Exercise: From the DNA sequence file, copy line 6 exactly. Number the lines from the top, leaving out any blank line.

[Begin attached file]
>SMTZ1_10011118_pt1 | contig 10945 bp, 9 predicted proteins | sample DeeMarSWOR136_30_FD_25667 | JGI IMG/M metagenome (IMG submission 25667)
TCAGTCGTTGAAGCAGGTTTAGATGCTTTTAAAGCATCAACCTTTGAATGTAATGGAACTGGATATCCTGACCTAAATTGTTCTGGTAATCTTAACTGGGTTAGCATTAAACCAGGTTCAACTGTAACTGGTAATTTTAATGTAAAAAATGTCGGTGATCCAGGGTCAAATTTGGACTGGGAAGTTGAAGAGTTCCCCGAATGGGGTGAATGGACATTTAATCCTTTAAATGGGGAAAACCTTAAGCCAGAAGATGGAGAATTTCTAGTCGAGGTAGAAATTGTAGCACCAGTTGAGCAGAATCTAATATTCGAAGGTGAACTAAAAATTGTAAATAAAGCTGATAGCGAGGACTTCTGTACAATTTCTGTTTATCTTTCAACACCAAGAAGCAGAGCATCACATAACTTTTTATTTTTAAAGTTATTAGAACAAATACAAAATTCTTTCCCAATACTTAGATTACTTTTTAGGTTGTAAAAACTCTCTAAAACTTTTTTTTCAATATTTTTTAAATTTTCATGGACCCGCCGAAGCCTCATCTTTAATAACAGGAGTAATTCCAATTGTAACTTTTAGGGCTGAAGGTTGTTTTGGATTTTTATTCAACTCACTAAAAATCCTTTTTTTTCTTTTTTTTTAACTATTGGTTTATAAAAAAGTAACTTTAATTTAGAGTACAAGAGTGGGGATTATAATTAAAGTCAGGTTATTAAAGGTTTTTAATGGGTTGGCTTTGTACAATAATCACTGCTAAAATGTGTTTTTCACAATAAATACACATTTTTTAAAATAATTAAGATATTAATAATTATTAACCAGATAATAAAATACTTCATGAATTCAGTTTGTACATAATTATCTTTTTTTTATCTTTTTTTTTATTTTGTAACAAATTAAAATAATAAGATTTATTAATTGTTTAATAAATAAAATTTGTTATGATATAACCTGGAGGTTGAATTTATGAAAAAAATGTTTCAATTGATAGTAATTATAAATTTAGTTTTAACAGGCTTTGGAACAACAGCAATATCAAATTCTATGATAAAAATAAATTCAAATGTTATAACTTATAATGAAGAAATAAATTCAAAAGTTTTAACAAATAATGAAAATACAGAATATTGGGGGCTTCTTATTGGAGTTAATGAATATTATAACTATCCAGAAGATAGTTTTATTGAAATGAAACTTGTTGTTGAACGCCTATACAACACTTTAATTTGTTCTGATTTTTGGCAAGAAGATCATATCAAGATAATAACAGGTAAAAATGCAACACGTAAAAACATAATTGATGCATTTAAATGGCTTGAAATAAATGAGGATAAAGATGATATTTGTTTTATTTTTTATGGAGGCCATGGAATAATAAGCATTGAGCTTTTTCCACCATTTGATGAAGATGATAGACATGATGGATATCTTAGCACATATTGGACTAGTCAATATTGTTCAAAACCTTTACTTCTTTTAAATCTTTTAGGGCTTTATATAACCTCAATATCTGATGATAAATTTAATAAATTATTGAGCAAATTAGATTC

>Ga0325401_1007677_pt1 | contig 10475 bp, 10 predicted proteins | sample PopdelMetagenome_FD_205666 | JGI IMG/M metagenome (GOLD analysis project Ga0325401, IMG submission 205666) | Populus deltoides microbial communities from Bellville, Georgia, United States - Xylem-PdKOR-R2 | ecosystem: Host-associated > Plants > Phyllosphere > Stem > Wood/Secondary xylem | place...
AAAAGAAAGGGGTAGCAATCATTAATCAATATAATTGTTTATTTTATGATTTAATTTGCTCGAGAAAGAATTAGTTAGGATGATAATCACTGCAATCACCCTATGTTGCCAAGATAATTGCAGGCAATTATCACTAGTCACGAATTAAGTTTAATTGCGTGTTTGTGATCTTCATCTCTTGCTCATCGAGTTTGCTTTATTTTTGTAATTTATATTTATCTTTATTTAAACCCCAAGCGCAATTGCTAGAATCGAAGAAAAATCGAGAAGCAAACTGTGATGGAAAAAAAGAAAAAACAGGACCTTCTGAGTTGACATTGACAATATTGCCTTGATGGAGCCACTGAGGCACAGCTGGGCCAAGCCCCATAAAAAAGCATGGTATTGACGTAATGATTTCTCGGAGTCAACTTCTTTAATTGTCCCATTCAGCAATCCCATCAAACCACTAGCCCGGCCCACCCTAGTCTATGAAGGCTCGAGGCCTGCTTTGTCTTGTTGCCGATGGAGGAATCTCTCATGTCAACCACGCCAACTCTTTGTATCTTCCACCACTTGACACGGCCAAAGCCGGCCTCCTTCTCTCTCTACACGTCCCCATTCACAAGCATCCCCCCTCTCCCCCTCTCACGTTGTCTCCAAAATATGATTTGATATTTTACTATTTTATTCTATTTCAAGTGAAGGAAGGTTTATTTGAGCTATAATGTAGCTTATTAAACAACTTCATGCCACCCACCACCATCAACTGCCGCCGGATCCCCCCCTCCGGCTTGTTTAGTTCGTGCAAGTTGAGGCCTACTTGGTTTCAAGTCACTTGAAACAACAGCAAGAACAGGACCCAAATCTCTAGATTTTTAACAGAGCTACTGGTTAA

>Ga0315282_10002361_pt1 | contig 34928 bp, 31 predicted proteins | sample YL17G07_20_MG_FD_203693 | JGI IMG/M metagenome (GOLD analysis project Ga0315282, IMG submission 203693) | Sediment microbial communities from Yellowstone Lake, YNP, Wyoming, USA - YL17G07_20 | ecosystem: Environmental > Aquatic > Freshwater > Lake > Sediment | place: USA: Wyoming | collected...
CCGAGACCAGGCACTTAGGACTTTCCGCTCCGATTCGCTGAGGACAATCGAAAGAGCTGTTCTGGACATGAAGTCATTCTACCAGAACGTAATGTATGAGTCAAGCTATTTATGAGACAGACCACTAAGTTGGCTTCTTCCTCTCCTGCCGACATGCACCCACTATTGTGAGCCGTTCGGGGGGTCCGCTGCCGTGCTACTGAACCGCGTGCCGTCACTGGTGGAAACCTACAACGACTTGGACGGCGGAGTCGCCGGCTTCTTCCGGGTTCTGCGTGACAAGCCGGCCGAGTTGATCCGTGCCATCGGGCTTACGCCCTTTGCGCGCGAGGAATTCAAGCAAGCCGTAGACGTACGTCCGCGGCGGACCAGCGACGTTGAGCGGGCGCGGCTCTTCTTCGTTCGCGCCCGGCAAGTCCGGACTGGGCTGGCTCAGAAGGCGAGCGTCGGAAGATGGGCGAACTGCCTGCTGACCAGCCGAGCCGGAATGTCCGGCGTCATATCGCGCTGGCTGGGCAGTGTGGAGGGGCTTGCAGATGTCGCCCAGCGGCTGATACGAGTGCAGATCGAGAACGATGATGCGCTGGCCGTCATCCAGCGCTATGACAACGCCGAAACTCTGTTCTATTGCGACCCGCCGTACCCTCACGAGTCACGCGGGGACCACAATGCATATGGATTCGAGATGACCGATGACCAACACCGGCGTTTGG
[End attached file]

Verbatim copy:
CCGAGACCAGGCACTTAGGACTTTCCGCTCCGATTCGCTGAGGACAATCGAAAGAGCTGTTCTGGACATGAAGTCATTCTACCAGAACGTAATGTATGAGTCAAGCTATTTATGAGACAGACCACTAAGTTGGCTTCTTCCTCTCCTGCCGACATGCACCCACTATTGTGAGCCGTTCGGGGGGTCCGCTGCCGTGCTACTGAACCGCGTGCCGTCACTGGTGGAAACCTACAACGACTTGGACGGCGGAGTCGCCGGCTTCTTCCGGGTTCTGCGTGACAAGCCGGCCGAGTTGATCCGTGCCATCGGGCTTACGCCCTTTGCGCGCGAGGAATTCAAGCAAGCCGTAGACGTACGTCCGCGGCGGACCAGCGACGTTGAGCGGGCGCGGCTCTTCTTCGTTCGCGCCCGGCAAGTCCGGACTGGGCTGGCTCAGAAGGCGAGCGTCGGAAGATGGGCGAACTGCCTGCTGACCAGCCGAGCCGGAATGTCCGGCGTCATATCGCGCTGGCTGGGCAGTGTGGAGGGGCTTGCAGATGTCGCCCAGCGGCTGATACGAGTGCAGATCGAGAACGATGATGCGCTGGCCGTCATCCAGCGCTATGACAACGCCGAAACTCTGTTCTATTGCGACCCGCCGTACCCTCACGAGTCACGCGGGGACCACAATGCATATGGATTCGAGATGACCGATGACCAACACCGGCGTTTGG